'Mostly symbolic': Belgian Mobility minister looks to abolish VAT on public transport
Belgium is looking to encourage more people to take public transport to lower carbon emissions by implementing various measures, including abolishing the VAT on train, bus, tram and metro tickets. More substantial cost reductions, as implemented in Germany and Spain, can only be introduced in Belgium once the quality of its services has improved, according to the country's Mobility minister.
Mobility minister Georges Gilkinet has put a proposal on the table to reduce the VAT on train tickets from the current 6% to 0%. Rather than a tangible cut in costs for travellers, the measure would be of symbolic value, as a €10 ticket would only decrease in price by €0.60.
"We want to take the VAT down to 0% to give a signal, so it is more symbolic and part of a whole range of measures. This is just part of the solution," Gilkinet said on Bel RTL.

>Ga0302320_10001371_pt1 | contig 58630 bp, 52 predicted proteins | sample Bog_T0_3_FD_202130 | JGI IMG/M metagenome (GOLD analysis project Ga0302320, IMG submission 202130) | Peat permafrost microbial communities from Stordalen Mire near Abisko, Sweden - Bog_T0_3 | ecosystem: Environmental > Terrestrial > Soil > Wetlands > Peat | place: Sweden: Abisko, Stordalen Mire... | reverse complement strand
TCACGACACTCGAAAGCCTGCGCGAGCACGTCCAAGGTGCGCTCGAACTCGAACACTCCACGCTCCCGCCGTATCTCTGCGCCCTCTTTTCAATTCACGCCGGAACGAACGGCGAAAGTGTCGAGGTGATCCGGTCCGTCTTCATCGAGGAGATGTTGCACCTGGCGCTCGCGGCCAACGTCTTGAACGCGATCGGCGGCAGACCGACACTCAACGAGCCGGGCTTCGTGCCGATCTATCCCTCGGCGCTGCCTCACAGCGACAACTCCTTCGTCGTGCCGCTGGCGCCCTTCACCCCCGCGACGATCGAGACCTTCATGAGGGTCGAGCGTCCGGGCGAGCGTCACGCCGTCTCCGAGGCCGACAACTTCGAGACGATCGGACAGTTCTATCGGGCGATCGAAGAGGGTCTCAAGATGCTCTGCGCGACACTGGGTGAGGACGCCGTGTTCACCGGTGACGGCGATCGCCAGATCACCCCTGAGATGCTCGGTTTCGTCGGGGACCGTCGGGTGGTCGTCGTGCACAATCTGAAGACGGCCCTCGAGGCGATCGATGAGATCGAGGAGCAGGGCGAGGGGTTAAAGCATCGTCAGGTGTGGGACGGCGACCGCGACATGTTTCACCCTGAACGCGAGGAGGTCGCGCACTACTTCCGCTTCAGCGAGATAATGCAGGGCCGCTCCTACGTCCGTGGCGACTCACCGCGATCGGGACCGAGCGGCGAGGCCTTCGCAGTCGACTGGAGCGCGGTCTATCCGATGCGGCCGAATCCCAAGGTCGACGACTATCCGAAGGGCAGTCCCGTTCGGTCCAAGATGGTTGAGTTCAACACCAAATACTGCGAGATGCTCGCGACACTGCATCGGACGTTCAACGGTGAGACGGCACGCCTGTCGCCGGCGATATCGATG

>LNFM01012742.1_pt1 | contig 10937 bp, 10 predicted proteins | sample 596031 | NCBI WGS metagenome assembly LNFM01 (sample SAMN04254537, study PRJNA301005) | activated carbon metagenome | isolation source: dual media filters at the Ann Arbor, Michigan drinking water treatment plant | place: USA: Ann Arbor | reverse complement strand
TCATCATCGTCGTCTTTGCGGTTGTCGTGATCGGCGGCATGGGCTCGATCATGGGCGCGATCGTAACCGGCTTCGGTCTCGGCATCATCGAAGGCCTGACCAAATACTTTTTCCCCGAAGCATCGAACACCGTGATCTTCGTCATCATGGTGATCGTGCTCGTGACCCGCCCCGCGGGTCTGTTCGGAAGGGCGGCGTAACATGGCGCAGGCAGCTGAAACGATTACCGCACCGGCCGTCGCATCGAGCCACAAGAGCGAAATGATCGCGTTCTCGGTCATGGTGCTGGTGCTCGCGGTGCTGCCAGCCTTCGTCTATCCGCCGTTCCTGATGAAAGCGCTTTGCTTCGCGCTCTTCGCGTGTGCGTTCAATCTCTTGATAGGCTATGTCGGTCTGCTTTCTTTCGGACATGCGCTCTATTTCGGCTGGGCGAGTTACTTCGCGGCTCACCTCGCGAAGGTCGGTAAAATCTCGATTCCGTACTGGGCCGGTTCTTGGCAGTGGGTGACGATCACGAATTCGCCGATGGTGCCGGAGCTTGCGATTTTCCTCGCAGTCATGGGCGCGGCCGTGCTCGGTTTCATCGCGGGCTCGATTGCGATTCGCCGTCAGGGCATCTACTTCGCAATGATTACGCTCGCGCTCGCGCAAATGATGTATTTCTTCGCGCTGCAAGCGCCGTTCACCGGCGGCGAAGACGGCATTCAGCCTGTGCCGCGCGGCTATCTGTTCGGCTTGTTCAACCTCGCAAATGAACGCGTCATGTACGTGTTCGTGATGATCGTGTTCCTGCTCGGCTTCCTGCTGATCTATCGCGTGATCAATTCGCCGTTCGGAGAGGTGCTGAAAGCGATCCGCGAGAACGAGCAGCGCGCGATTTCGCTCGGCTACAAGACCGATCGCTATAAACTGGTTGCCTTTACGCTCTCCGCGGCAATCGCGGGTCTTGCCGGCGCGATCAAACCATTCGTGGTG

"Public transport is a way to reduce our consumption of fossil fuels. It is good for the economy and the environment, so I want to encourage Belgians to take the train more often," he added.
The lowering of VAT is part of a package of measures that include flexible rates for people working part-time to making public transport free of charge for children until the age of twelve.
In February, the so-called mechanical indexing of prices is expected to be implemented, taking into account the costs that are carried by railway operator SNCB. Gilkinet stated that he will ensure public transport remains financially accessible for target groups such as young people, the elderly and vulnerable people.
While Gilkinet welcomed the measures implemented by Germany and Spain, which respectively reduced prices of monthly public transport tickets to €9 and made rail travel free on journeys under 300km, Gilkinet said Belgium will first have to improve quality of services before making such moves.
He stressed the importance of improving the quality of services by increasing the number of trains that are operated on a daily basis, but also the accessibility of train stations.
"We are investing in trains like never before. We are aiming for free travel."
© BELGA PHOTO LAURIE DIEFFEMBACQ